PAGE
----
Juvenile Idiopathic Arthritis
The term juvenile idiopathic arthritis (JIA) encompasses a heterogeneous group of pediatric diseases, having joint inflammation as a common feature and, conversely, variable degrees of systemic involvement. JIA is the most common indication to autologous HSCT in pediatric patients, although most of the reports derive from the activity of a single investigation group. The relatively low mortality rate of conventionally treated JIA does not seem at a glance to favor autologous HSCT as a therapeutic strategy. On the other hand, refractory JIA is a severely disabling disease profoundly affecting QoL; moreover, JIA with systemic involvement accounts for most of the disease-related mortality. Relying on these considerations, autografting has been explored as possibly a cost-effective therapeutic strategy in refractory JIA patients. The HSCT procedure per se is characterized by a considerable rate of TRM, with late infectious complications, attributable to long-lasting immunosuppression, being the leading cause. A characteristic complication is the macrophage activation syndrome (MAS); this is a disease-linked phenomenon[160,161] that can arise during the mobilizing phase, where it can be interpreted as an outstanding example of the most general problem of disease flare-up during the mobilizing phase, and after autografting.[158,162] Long-term results can be differently interpreted: obtaining a notable CR rate, although rather low, may be regarded as positive in refractory patients. On the other hand, four deaths within 16 months and a long-term DFS of approximately 40% in children series, do not authorize an overwhelming enthusiasm. By considering the available data regarding HSCT in JIA, the question can be raised as to whether attempts should be addressed to optimize autografting procedure or to improve conventional treatment strategies.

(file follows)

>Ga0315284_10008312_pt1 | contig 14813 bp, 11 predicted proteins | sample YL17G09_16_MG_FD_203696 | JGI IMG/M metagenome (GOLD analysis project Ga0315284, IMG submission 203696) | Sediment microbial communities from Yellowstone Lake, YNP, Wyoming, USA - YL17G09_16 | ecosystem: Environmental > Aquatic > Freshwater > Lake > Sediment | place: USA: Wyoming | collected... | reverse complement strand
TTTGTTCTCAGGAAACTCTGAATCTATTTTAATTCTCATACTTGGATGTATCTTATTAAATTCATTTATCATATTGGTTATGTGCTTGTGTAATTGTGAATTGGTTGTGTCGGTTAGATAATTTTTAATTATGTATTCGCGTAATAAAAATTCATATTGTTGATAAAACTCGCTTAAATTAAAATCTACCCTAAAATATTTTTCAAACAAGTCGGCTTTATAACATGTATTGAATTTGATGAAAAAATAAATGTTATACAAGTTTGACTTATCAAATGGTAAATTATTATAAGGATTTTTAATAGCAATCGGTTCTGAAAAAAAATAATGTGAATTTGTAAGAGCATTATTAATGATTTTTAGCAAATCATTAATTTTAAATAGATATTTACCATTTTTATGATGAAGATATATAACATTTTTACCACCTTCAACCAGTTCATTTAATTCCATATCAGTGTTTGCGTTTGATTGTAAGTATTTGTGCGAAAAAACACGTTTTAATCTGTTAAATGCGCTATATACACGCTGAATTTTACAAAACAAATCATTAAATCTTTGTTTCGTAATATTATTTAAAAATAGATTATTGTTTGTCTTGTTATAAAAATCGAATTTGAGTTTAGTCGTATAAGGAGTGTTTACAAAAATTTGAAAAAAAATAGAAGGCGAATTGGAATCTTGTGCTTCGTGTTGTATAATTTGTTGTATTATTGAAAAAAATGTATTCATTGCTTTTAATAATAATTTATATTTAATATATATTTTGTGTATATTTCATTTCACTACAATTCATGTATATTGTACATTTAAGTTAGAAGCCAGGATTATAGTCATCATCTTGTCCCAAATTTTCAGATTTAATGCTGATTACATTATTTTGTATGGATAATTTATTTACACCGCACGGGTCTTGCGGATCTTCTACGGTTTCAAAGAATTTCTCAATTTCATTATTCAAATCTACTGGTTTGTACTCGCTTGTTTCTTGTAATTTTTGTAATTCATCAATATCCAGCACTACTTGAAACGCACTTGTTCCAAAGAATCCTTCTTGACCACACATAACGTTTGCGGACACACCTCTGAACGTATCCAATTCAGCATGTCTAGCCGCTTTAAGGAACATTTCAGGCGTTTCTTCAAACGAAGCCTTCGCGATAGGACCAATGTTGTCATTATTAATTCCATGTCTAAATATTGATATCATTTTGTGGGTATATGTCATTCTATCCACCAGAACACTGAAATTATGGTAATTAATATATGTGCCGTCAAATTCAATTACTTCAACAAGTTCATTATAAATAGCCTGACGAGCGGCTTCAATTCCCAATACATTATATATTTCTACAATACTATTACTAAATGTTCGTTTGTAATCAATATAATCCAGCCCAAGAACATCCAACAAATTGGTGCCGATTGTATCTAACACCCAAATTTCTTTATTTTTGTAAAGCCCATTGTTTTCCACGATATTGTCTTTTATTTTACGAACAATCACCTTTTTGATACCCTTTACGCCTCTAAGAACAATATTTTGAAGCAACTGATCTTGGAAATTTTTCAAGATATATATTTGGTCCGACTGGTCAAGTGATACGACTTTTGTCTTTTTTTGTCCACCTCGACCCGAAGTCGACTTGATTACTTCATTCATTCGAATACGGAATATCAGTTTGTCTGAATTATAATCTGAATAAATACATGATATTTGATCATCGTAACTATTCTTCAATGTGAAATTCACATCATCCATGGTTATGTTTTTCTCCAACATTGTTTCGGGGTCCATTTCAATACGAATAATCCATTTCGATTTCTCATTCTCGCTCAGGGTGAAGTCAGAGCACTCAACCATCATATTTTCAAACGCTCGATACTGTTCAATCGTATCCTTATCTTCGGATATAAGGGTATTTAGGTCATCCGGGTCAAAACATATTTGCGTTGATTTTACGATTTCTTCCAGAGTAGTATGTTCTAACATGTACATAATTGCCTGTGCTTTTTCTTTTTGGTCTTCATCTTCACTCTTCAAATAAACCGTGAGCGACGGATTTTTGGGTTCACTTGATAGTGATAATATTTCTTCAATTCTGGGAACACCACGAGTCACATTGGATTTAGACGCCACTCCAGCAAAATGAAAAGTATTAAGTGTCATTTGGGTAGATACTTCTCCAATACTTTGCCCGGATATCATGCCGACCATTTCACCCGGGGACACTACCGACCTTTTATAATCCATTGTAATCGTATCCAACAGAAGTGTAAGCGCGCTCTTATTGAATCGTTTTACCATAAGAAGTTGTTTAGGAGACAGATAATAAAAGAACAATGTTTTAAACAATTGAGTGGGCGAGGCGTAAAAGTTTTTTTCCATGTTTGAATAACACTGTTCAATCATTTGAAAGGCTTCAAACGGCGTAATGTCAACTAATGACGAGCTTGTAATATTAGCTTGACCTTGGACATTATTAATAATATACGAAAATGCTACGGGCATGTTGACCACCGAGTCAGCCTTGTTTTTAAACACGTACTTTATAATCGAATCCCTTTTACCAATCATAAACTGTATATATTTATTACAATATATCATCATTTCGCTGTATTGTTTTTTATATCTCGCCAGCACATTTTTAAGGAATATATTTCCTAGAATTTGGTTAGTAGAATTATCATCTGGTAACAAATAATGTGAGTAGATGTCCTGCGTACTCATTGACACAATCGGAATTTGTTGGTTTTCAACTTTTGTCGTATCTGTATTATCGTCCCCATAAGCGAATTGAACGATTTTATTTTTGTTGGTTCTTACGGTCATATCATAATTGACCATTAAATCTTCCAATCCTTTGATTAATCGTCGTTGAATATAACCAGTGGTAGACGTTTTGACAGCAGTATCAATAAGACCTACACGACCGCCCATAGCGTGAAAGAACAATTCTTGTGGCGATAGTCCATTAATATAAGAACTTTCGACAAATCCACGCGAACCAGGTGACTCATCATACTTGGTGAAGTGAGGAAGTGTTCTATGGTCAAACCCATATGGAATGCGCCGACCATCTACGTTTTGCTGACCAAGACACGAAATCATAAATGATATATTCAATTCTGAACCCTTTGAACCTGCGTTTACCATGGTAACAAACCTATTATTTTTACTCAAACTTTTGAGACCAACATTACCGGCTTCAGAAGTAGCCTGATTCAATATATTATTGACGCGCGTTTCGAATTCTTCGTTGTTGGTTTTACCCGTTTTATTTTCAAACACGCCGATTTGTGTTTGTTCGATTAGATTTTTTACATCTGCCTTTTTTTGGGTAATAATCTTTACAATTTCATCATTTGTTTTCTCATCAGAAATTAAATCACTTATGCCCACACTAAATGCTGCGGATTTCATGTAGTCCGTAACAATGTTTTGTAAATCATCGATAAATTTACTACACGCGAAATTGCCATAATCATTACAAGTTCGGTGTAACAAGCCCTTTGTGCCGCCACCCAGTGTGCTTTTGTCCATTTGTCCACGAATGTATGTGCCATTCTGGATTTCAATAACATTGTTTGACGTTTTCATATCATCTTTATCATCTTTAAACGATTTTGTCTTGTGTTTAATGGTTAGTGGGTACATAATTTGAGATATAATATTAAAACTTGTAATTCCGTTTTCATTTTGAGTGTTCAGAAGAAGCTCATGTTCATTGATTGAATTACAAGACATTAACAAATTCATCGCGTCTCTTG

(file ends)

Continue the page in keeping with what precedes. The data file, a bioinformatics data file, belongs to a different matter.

Expert Rev Hematol. 2009;2(6):699-715. © 2009 Expert Reviews Ltd.
Cite this: Autologous Hematopoietic Stem Cell Transplantation in Autoimmune Diseases - Medscape - Dec 01, 2009.